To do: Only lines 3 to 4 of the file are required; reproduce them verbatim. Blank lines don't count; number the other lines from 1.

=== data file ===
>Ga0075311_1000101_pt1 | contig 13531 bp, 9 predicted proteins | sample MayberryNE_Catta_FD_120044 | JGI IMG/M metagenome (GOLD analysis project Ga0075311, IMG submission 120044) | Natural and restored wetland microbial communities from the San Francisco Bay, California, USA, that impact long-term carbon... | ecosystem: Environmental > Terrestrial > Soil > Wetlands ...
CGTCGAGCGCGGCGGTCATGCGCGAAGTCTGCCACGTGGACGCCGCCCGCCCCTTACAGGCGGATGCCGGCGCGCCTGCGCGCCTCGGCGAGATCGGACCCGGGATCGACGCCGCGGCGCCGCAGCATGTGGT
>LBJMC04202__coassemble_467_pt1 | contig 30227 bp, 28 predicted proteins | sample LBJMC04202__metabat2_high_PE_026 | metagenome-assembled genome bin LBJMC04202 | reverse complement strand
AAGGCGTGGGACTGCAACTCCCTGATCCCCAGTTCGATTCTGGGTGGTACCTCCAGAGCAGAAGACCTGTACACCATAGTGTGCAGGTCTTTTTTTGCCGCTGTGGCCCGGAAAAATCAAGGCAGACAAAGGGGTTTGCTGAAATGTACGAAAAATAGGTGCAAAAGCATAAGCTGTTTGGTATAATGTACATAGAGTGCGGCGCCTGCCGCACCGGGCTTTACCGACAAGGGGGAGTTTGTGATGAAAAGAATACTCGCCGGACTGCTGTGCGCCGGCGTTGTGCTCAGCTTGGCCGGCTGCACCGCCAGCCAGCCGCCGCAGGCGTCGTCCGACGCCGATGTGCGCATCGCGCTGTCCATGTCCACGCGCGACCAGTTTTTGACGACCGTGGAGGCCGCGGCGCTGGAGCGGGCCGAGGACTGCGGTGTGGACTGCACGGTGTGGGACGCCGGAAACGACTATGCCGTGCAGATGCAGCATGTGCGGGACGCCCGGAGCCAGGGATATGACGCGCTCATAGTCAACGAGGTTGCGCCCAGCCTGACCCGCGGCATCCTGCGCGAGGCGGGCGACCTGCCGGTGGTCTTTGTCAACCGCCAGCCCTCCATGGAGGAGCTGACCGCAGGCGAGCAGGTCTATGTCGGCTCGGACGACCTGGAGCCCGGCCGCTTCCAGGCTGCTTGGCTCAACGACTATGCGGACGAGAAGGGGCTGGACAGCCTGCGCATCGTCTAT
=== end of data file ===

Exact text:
>LBJMC04202__coassemble_467_pt1 | contig 30227 bp, 28 predicted proteins | sample LBJMC04202__metabat2_high_PE_026 | metagenome-assembled genome bin LBJMC04202 | reverse complement strand
AAGGCGTGGGACTGCAACTCCCTGATCCCCAGTTCGATTCTGGGTGGTACCTCCAGAGCAGAAGACCTGTACACCATAGTGTGCAGGTCTTTTTTTGCCGCTGTGGCCCGGAAAAATCAAGGCAGACAAAGGGGTTTGCTGAAATGTACGAAAAATAGGTGCAAAAGCATAAGCTGTTTGGTATAATGTACATAGAGTGCGGCGCCTGCCGCACCGGGCTTTACCGACAAGGGGGAGTTTGTGATGAAAAGAATACTCGCCGGACTGCTGTGCGCCGGCGTTGTGCTCAGCTTGGCCGGCTGCACCGCCAGCCAGCCGCCGCAGGCGTCGTCCGACGCCGATGTGCGCATCGCGCTGTCCATGTCCACGCGCGACCAGTTTTTGACGACCGTGGAGGCCGCGGCGCTGGAGCGGGCCGAGGACTGCGGTGTGGACTGCACGGTGTGGGACGCCGGAAACGACTATGCCGTGCAGATGCAGCATGTGCGGGACGCCCGGAGCCAGGGATATGACGCGCTCATAGTCAACGAGGTTGCGCCCAGCCTGACCCGCGGCATCCTGCGCGAGGCGGGCGACCTGCCGGTGGTCTTTGTCAACCGCCAGCCCTCCATGGAGGAGCTGACCGCAGGCGAGCAGGTCTATGTCGGCTCGGACGACCTGGAGCCCGGCCGCTTCCAGGCTGCTTGGCTCAACGACTATGCGGACGAGAAGGGGCTGGACAGCCTGCGCATCGTCTAT